Sponsorship Makes a Difference for a Child in Uganda


Lameck Olwit loves getting letters. That's why he's thrilled when Hardson Ongura, Children of the Nations–Uganda Sponsorship Coordinator, hands him five letters in one day. Lameck opens each letter carefully, poring over the contents slowly in spite of the growing crowd of children gathering around to see what he’s got. "It's raining there in their country day and night," Lameck says, summarizing one letter, "so it's hard for them to stay outside."

Lameck corresponds regularly with his three sponsors, whom he names without a moment's hesitation: Dennis, Todd, and a family with three children mothered by Carol. "The three children also send letters," he says. "They are learning science and farming. Making things; planting."

Lameck’s sponsors also spur him along in his schoolwork. "They encourage me to study hard," he says, "and are asking how my studies are going." Does it work? "Yes. I work harder in school." Lameck wants to be a structural engineer so he can build buildings. He helps with the ongoing construction of COTN’s Uganda Children's Village in Lira, Uganda, which recently completed construction on a block of classrooms and a large central gazebo. "I helped fetch water while builders worked," he says. "[I did] loading and offloading of sand, ferrying bricks, and also taking cement to the side." Though it was hard work, Lameck enjoyed himself enough to dream of a future designing buildings.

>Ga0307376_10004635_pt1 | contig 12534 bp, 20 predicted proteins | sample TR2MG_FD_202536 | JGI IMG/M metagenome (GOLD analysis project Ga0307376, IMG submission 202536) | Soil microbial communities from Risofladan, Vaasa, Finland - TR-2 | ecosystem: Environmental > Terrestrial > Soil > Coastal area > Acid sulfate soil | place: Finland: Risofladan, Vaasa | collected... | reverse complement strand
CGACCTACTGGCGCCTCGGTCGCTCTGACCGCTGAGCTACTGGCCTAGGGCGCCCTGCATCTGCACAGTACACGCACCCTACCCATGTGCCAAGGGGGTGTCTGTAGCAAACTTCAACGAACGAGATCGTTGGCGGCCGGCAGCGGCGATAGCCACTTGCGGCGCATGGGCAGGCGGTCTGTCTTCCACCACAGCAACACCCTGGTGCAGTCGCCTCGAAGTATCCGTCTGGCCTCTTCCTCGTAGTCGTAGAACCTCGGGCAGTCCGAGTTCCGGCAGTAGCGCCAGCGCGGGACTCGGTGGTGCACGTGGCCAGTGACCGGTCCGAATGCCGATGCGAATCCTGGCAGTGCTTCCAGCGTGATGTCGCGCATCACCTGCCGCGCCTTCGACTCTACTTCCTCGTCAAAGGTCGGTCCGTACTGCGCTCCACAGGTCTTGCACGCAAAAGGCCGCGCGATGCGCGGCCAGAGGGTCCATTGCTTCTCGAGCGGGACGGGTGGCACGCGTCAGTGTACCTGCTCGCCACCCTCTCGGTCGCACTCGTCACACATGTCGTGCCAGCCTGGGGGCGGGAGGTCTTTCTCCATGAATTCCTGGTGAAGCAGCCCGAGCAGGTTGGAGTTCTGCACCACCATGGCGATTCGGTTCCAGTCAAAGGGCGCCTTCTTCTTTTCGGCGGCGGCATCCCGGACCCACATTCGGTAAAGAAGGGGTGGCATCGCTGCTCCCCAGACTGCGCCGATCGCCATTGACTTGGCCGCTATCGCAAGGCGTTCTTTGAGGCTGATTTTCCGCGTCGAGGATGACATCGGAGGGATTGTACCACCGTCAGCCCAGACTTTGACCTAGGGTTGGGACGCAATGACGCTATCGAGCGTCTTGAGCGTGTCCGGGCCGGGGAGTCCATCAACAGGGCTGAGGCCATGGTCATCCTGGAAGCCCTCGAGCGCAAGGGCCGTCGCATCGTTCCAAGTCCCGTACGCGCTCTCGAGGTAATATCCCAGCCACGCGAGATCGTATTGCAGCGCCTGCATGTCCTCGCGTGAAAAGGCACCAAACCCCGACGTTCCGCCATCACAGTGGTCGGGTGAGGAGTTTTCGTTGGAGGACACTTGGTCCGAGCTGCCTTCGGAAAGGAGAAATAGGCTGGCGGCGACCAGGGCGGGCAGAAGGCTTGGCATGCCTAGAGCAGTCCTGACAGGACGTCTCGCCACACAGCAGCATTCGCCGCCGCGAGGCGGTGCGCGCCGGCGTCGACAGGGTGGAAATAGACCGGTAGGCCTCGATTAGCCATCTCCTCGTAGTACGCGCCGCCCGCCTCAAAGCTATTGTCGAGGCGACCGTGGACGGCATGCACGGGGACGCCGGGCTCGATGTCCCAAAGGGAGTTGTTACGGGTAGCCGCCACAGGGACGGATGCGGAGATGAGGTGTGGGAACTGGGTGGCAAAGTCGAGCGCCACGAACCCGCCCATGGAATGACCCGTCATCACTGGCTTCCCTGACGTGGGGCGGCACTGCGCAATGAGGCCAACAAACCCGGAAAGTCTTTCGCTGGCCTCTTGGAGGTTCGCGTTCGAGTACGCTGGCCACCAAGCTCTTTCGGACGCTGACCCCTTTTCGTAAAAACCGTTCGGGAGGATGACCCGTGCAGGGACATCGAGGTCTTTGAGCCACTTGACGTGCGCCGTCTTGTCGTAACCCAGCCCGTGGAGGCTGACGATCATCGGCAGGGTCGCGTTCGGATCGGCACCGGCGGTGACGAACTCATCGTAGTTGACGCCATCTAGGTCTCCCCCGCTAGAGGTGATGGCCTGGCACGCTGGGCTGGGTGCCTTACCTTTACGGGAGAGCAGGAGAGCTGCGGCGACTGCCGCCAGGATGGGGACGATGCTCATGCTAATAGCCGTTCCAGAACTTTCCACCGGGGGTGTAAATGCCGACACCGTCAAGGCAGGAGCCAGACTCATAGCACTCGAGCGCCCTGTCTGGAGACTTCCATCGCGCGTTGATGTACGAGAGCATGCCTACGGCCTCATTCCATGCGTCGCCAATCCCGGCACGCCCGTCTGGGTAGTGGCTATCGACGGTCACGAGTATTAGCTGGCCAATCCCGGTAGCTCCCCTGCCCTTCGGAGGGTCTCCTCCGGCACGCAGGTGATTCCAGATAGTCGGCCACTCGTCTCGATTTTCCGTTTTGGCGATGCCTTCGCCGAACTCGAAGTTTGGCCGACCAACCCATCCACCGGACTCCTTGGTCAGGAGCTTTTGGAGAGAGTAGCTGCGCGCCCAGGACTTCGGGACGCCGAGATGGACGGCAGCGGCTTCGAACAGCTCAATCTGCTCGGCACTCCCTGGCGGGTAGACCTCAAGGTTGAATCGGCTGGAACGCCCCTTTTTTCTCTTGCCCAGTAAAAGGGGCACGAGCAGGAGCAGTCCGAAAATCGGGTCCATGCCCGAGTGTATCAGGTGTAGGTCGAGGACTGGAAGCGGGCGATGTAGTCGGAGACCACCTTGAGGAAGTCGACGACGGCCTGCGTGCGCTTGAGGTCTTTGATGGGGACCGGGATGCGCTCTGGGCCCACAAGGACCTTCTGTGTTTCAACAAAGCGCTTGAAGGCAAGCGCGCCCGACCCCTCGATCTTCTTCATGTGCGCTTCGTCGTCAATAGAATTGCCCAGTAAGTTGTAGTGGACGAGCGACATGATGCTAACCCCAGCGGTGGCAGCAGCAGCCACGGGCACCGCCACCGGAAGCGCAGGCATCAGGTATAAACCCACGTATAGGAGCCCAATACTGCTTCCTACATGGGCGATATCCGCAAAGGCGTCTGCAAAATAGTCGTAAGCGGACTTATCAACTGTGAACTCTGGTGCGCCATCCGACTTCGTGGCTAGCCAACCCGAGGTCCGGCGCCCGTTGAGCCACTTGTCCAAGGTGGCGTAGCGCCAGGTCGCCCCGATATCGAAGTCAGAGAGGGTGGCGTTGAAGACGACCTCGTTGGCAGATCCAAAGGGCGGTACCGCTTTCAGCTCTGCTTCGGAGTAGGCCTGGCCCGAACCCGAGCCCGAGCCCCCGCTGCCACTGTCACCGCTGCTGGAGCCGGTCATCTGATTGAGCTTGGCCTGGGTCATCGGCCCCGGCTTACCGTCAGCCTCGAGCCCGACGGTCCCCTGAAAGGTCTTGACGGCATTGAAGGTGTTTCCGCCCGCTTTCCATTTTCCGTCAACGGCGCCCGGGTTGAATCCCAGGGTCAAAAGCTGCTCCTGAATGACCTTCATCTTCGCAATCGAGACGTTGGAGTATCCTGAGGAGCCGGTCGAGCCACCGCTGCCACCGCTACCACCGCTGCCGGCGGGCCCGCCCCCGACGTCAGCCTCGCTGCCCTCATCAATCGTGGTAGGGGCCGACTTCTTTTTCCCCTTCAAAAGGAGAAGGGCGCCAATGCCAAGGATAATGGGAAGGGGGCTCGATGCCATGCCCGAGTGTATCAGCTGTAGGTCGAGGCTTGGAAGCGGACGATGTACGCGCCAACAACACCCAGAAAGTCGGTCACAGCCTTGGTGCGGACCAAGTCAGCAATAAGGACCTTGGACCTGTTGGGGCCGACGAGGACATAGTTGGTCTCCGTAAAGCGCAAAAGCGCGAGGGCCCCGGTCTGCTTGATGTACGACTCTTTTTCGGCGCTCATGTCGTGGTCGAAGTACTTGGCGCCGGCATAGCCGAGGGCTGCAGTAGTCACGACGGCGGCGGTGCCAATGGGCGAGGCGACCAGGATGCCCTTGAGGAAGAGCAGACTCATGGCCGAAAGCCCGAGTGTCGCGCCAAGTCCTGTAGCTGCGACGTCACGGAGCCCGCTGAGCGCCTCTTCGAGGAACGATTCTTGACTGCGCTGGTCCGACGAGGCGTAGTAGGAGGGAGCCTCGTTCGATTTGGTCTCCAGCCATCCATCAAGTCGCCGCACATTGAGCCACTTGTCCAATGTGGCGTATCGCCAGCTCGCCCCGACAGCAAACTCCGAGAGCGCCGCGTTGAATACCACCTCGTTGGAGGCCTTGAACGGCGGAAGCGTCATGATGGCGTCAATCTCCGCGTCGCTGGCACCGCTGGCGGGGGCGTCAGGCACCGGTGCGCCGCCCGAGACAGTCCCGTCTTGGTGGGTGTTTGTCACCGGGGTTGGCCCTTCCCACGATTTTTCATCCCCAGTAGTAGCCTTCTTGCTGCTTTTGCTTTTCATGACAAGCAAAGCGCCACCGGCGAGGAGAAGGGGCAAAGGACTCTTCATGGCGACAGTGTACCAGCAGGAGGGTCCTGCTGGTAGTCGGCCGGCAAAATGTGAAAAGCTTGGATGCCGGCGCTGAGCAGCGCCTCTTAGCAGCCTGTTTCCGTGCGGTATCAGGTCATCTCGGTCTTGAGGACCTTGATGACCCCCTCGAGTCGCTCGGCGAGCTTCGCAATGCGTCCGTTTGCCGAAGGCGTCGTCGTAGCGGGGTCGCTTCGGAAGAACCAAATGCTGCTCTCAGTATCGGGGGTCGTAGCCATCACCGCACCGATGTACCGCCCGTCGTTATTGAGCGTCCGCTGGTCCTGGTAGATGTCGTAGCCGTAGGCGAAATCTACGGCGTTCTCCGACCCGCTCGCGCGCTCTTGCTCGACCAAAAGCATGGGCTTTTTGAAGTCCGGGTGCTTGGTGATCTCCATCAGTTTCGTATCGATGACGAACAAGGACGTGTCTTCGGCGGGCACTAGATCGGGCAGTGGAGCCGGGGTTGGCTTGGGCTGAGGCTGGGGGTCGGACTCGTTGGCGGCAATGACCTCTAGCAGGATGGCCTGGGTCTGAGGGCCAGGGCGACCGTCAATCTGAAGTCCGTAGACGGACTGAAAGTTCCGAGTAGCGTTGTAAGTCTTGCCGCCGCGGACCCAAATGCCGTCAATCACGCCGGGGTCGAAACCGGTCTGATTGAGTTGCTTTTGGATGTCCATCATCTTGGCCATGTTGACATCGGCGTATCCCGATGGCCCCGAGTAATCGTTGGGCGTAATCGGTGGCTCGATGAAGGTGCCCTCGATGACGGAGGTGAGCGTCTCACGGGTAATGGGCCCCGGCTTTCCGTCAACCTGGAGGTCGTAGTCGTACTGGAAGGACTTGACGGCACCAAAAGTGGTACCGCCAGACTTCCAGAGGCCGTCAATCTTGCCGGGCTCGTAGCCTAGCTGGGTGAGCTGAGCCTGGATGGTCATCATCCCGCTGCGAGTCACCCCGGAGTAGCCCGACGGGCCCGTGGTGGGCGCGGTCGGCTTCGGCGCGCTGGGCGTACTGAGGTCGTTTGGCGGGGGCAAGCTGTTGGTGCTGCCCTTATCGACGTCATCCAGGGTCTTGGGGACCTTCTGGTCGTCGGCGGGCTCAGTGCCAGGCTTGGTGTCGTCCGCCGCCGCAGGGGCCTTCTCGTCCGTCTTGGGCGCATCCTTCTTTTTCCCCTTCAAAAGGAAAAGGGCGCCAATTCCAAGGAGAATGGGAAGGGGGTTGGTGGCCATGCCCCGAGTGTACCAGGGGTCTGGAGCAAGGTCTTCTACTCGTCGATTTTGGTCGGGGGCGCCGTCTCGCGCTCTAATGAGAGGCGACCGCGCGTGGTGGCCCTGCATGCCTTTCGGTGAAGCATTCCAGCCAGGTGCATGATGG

This dream isn't easily realized for most children with Lameck’s background. Lameck lost his parents when he was only three years old. He lived with a grandparent and would sometimes go days without eating. "I would do petty jobs to get money," he says, "like digging people's garden." COTN became involved after discovering Lameck and several other children living at the Lira Cultural Center. In 2007, Lameck was one of the first COTN children to come under residential care in Uganda, and one of the first to get a sponsor. He was also the first child in Uganda to receive a sponsor letter. "They have been encouraging me from the first time I came here," he says with a smile.

He and his sponsors also pray for each other. The sponsors pray for his health and studies, and he prays "that God should continue to bless them."

These long-distance relationships have become a meaningful part of Lameck's life. He keeps all his letters in an envelope near his bed and carries photographs from his sponsors in his school backpack, showing them off with pride. While candy and toys are nice, it's the letters themselves and the messages of love and encouragement that he likes best. "I want to tell them all," Lameck says earnestly, "may God bless them for being my sponsors. I thank God for making them my sponsors. May the Lord lead them to continue paying for my school fees. May the Lord lead them to have faith in God."

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